The scoreboard read 69-63 and the small, concentrated Calihan Hall crowd went crazy. The home team capped the night that started with the naming of their court after former coach and ESPN color guru Dick Vitale with a flourish, upsetting a Big East team on national television in special throwback uniforms and storming the court.
And as great as it was for Detroit, it was just as bad as it was for St. John's, led by assistant coach Mike Dunlap. The Johnnies were dealing with the uncertainties around the Steve Lavin's second stint away from the team. Three days later, the Storm's starting point guard fled.
The game itself was such a telling presentation. The short-handed Red Storm had so many flaws, some fixable and some entirely unavoidable. If they looked so discombobulated against a mid-major, how were they going to survive in the Big East?
It was the way they let Detroit's star sophomore guard, Ray McCallum Jr., get away that was so head scratching. McCallum, the son of the Titans' head coach, had to have been the first defensive priority.
McCallum scored 21 points, 14 of which in the crunch time of the second half, on 7-12 shooting against the Johnnies a year ago, accounting for over 30% of his team's scoring that night. No one was a bigger contributor to the Red Storm moving under .500 on the season, a loss that proved to be a major turning point.
But it wasn't just McCallum's stellar play that led to the Red Storm's demise. In a game that was there for the taking, St. John's sputtered, looking as inexperienced as they had in their first eight games.
"We didn't shoot the ball well and we could have attacked their zone defense better," Lavin said of the loss to Detroit last December. "It wasn't one of our finer performances of the season."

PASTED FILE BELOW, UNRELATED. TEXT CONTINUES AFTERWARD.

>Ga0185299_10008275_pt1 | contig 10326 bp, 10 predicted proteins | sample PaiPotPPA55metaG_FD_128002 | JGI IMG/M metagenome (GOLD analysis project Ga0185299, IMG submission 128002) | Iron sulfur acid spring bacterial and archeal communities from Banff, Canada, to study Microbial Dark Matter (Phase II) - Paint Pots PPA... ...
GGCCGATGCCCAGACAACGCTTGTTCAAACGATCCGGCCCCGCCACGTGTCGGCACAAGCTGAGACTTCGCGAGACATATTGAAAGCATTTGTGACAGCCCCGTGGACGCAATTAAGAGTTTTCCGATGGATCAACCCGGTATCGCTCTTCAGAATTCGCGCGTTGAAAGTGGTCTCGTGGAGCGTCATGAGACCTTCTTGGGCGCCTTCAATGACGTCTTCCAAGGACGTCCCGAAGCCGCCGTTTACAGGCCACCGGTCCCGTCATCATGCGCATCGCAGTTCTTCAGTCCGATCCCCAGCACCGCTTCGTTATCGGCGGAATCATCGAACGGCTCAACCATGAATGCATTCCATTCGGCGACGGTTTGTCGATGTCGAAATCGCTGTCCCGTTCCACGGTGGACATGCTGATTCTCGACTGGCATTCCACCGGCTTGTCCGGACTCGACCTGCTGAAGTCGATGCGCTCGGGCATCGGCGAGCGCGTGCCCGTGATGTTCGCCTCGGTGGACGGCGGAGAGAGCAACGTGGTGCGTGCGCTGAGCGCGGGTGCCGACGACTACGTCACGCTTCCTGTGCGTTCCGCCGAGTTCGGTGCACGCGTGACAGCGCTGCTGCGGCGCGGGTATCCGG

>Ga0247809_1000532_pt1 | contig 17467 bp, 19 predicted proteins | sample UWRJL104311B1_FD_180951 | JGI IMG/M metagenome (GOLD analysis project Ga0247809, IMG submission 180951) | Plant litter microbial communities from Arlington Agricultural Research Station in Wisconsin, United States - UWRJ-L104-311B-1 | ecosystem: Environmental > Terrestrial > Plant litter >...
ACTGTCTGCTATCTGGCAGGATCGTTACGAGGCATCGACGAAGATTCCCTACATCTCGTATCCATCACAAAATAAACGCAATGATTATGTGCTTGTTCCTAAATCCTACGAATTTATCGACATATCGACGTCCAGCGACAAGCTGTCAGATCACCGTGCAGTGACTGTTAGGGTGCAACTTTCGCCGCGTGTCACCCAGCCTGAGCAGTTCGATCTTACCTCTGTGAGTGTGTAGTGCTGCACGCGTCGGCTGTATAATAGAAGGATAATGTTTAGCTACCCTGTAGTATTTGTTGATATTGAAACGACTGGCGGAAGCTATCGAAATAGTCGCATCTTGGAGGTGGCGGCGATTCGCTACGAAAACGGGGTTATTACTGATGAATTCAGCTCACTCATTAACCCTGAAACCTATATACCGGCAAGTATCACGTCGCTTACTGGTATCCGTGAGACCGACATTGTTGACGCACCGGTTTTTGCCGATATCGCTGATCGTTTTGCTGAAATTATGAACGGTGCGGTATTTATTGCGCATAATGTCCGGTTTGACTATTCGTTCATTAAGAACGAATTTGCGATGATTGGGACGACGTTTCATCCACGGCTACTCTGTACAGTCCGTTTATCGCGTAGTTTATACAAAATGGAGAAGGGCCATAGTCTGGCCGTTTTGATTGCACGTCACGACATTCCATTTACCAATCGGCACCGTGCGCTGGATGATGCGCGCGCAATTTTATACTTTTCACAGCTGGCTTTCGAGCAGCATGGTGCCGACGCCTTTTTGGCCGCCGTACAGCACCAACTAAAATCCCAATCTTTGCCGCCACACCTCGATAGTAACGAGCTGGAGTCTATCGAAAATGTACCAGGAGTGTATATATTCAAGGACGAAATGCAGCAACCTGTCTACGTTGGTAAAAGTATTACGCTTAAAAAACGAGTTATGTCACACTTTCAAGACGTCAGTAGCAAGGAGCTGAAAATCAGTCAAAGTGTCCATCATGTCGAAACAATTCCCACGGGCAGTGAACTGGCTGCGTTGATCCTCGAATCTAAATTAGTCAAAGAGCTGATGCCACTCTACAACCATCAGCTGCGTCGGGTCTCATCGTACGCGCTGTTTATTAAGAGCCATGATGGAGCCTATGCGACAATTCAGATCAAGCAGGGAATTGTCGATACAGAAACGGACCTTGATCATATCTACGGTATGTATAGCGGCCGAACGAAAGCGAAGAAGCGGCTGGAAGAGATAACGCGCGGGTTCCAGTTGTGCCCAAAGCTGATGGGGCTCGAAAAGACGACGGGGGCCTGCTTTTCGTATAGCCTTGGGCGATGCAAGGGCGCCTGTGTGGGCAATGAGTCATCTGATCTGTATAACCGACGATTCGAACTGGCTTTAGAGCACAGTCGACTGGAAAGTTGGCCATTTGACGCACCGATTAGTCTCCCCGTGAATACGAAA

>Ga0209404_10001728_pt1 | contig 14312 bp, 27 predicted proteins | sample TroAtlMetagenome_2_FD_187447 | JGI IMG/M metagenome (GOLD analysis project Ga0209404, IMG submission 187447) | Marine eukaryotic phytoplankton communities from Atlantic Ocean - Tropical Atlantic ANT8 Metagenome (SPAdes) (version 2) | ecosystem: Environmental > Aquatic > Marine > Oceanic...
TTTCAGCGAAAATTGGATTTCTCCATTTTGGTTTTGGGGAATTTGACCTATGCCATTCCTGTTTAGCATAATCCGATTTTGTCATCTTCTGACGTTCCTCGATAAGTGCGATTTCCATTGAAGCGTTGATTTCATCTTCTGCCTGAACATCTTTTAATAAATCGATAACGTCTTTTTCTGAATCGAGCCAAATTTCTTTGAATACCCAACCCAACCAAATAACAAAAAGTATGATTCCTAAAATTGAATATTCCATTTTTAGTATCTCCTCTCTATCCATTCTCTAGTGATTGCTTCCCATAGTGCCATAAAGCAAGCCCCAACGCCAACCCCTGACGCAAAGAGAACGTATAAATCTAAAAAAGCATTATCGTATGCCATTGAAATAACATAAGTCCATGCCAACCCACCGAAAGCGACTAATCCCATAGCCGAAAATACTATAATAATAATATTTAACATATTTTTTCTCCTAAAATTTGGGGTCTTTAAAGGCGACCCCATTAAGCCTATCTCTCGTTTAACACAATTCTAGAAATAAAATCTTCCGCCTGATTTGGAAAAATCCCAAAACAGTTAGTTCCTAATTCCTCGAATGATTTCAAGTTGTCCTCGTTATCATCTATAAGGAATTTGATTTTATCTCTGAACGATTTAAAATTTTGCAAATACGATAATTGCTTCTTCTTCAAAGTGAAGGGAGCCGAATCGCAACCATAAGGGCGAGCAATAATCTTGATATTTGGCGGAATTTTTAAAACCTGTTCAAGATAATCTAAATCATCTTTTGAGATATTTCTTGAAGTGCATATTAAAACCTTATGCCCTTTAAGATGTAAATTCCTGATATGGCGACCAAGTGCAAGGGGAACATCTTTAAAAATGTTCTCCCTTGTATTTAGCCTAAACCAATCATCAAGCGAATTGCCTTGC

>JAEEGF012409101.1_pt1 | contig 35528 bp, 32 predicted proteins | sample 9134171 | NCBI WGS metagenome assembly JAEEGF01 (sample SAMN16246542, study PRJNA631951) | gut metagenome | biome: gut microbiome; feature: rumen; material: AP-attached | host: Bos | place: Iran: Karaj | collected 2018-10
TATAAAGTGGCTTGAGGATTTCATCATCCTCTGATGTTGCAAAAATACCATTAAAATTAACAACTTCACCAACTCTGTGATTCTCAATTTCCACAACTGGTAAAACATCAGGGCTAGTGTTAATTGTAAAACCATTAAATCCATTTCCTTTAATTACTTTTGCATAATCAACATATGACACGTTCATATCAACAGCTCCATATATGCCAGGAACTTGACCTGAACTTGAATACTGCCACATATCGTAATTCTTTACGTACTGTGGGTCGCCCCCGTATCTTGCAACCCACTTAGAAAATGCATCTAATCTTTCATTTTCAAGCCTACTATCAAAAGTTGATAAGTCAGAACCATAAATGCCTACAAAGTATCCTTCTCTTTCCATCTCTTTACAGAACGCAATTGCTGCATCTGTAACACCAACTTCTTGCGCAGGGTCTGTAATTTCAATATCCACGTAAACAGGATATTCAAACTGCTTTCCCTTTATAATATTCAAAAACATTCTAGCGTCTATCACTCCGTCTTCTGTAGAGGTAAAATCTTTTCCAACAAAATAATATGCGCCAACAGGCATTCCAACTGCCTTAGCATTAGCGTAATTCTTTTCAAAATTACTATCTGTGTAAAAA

Fast forward eleven months. On Tuesday, Detroit comes to Carnesecca Arena to open St. John's season, again on national television as part of ESPN's fifth 24 Hours of Hoops Tip-Off extravaganza.
And guess who leading the charge? Yep, you guessed it.
McCallum, now a junior, is expected to be one of the top guards in not only the Horizon League, but in the nation in 2012-13. After the Titans took care of Division II Northern Michigan on Friday, McCallum's next challenge will be in Queens on Tuesday.
Lavin and the young Johnnies understand that Detroit is a legitimate test to begin their journey, and McCallum is one of the most formidable players they will face before the Big East schedule kicks in.
"After our preparation, it's no secret that [Detroit] is an NCAA Tournament team that returns the majority of its roster, including one of the top guards in the country in McCallum," Steve Lavin continued. "So our kids are aware that this is a high-level game to start the season."
Last year, the Red Storm hosted and struggled with other mid-major teams including Northeastern, William & Mary, Lehigh, and Texas Pan-American.
Despite their 3-6 record at the time, Detroit's win over St. John's last year wasn't an aberration. After winning their conference, the Titans earned a 15-seed, and gave eventual national runner-up Kansas a run for their money with surprisingly competitive talent.
"They're quick and athletic. We watched the Kansas/Detroit NCAA game on tape, and there really wasn't a difference in athleticism between the two teams," Lavin mentioned. "Kansas wore them down with their strength and power, but in terms of quickness, length, and athletic ability, Detroit may have even had a little bit of an edge."
If St. John's plays at a high level on Tuesday, their speed and size will stifle the Titans. As always, their game plan will be heavily concentrated on defense.
And it starts and ends with Ray McCallum.